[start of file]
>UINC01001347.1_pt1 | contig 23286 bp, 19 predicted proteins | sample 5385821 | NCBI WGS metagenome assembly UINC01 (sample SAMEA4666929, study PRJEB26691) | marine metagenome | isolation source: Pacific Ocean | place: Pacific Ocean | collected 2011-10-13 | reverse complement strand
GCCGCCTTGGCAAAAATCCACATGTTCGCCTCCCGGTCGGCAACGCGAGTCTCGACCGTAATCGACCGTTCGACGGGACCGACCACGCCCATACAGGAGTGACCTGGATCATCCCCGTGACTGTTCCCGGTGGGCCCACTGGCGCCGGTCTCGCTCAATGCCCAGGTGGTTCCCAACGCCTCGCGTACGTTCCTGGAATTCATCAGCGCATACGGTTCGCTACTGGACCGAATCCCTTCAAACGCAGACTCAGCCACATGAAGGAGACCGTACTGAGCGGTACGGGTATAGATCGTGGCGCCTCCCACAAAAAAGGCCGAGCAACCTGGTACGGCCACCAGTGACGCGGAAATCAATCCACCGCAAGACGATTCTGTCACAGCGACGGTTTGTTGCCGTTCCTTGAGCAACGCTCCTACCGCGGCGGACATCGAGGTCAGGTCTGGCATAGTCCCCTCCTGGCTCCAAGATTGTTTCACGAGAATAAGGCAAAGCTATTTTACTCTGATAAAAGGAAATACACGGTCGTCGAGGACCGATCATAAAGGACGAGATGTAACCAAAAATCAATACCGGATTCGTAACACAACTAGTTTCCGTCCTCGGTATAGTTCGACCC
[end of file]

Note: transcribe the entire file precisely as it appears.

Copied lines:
>UINC01001347.1_pt1 | contig 23286 bp, 19 predicted proteins | sample 5385821 | NCBI WGS metagenome assembly UINC01 (sample SAMEA4666929, study PRJEB26691) | marine metagenome | isolation source: Pacific Ocean | place: Pacific Ocean | collected 2011-10-13 | reverse complement strand
GCCGCCTTGGCAAAAATCCACATGTTCGCCTCCCGGTCGGCAACGCGAGTCTCGACCGTAATCGACCGTTCGACGGGACCGACCACGCCCATACAGGAGTGACCTGGATCATCCCCGTGACTGTTCCCGGTGGGCCCACTGGCGCCGGTCTCGCTCAATGCCCAGGTGGTTCCCAACGCCTCGCGTACGTTCCTGGAATTCATCAGCGCATACGGTTCGCTACTGGACCGAATCCCTTCAAACGCAGACTCAGCCACATGAAGGAGACCGTACTGAGCGGTACGGGTATAGATCGTGGCGCCTCCCACAAAAAAGGCCGAGCAACCTGGTACGGCCACCAGTGACGCGGAAATCAATCCACCGCAAGACGATTCTGTCACAGCGACGGTTTGTTGCCGTTCCTTGAGCAACGCTCCTACCGCGGCGGACATCGAGGTCAGGTCTGGCATAGTCCCCTCCTGGCTCCAAGATTGTTTCACGAGAATAAGGCAAAGCTATTTTACTCTGATAAAAGGAAATACACGGTCGTCGAGGACCGATCATAAAGGACGAGATGTAACCAAAAATCAATACCGGATTCGTAACACAACTAGTTTCCGTCCTCGGTATAGTTCGACCC